No one ever imagined that would be the case for the crowd-pleasing, cheap-seat-filling dream factories of Hollywood. But an array of forces — from the rise of streaming to global demand for superhero fare — have all but squeezed out the kind of mainstream grown-up dramas that once won Oscars, stirred national conversations and advanced the art of cinema.

Skip to end of carousel
Style is where The Washington Post covers happenings on the front lines of culture and what it all means, including the arts, media, social trends, politics and yes, fashion, all told with personality and deep reporting. For more Style stories, click here.
End of carousel

In the past, DuVernay followed traditional funding paths, from the $250,000 she patched together from investors for her 2012 indie breakout “Middle of Nowhere,” to the $100 million the Disney studio assigned for her 2018 special-effects-laden adaptation of “A Wrinkle in Time.” This time, as she found herself struggling to get her project rolling, she approached Darren Walker, president of the Ford Foundation and a longtime ally.

He did not flinch when she asked for $10 million.

“I said to Ava, you are a genius and you need to be untethered and unfettered by the system that will probably constrain you,” recalled Walker, who directs the foundation’s $16 billion endowment.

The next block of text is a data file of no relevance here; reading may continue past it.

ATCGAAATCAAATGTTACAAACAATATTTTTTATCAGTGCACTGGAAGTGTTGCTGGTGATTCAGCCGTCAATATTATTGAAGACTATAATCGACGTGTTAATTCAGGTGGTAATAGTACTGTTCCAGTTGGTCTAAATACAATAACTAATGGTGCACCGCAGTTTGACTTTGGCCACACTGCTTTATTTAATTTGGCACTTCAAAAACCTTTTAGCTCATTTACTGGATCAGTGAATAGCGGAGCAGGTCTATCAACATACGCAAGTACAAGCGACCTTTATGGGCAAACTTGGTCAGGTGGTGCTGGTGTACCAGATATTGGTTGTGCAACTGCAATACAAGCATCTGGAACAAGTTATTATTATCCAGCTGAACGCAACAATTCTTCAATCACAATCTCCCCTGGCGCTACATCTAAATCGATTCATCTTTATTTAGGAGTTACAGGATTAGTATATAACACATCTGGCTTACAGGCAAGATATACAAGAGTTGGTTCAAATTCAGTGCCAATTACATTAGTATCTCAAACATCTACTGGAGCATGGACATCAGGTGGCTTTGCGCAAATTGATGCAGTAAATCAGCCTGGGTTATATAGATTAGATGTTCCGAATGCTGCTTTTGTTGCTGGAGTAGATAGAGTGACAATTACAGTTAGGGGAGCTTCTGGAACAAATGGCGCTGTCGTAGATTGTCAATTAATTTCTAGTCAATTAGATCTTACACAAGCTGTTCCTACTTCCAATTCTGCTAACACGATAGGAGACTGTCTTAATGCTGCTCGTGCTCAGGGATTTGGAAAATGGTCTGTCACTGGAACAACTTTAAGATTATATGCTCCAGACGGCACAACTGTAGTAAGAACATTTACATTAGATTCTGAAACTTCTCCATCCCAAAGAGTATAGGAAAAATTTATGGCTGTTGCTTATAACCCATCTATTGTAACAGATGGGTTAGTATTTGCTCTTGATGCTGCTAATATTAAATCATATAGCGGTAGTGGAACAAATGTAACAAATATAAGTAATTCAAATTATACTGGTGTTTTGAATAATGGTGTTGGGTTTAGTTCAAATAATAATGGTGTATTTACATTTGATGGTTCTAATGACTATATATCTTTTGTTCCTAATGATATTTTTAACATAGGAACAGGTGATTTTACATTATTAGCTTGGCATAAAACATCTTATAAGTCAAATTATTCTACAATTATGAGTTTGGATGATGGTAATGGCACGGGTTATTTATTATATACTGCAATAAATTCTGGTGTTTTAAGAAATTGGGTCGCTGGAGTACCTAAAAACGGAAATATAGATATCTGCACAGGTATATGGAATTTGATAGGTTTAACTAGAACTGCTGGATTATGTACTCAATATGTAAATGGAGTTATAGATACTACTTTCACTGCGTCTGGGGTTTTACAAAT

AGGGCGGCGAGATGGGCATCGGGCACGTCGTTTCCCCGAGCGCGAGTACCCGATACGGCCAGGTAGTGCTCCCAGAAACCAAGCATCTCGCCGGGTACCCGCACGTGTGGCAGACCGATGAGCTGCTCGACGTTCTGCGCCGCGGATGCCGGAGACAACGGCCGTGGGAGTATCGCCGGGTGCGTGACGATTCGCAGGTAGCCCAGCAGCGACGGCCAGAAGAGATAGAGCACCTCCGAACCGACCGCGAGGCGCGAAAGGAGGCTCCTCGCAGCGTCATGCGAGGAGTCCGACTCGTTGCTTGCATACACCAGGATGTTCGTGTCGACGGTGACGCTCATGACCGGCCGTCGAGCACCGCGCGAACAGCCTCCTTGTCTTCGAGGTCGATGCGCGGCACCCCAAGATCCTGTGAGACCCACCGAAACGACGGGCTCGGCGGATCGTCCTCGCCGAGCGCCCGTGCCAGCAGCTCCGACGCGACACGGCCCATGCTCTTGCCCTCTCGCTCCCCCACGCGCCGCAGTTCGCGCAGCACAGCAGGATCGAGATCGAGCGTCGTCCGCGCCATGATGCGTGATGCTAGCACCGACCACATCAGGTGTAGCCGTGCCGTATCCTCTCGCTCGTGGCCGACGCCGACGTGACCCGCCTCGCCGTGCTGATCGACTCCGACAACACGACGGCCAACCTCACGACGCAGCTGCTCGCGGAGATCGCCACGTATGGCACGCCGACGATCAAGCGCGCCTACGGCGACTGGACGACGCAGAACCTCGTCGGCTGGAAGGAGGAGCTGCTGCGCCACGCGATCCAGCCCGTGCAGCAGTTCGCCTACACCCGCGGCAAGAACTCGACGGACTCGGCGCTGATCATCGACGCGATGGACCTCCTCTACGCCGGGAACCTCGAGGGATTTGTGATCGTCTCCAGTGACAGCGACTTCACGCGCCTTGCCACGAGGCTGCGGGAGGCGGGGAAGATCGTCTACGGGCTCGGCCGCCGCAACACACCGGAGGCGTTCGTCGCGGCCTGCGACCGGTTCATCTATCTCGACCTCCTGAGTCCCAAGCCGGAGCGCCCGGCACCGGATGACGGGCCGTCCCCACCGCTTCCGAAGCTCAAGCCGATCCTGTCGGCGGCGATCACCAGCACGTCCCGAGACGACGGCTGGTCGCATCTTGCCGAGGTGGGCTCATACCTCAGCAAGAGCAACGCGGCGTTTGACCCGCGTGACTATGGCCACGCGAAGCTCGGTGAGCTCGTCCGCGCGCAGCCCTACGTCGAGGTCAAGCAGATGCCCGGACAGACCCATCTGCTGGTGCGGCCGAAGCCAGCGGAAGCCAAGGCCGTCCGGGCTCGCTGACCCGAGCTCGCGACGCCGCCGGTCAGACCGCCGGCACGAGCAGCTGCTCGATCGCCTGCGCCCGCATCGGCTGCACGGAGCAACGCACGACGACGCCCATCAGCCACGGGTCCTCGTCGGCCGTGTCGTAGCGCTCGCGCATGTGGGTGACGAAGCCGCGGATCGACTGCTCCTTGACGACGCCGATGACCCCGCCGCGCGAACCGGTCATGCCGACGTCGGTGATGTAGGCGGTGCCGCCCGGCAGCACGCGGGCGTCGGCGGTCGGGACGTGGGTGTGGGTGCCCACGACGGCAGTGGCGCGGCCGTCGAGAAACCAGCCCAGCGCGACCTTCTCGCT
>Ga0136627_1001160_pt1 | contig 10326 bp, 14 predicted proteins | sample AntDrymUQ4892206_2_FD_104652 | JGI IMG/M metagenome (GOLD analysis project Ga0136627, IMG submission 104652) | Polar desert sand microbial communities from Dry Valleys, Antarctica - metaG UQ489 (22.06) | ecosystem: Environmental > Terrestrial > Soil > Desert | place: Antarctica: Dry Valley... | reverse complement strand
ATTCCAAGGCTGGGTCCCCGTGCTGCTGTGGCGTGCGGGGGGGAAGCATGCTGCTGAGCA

From there, DuVernay began to recruit other foundations entirely new to the world of feature film. She garnered social impact investments and grants from basketball stars Chris Paul, Karl-Anthony Towns, Malcolm Brogdon and Kevin Love; and won support from the MacArthur and Robert Wood Johnson foundations, which had previously underwritten some documentary films. Another investor is Agnes Gund, the philanthropist and art collector best known for her generous contributions to the Museum of Modern Art and other fine-arts institutions.

“I’d say 99 percent of folks would not get this film greenlit because it’s unruly,” said DuVernay, who also directed the Oscar-nominated civil rights drama “Selma” in 2014. “It’s adapting a book people call an unadaptable book, about a very tough, dense, unattractive subject. Then the main character is surviving grief. This doesn’t sound like a Marvel movie. How am I going to get people through the door for it?”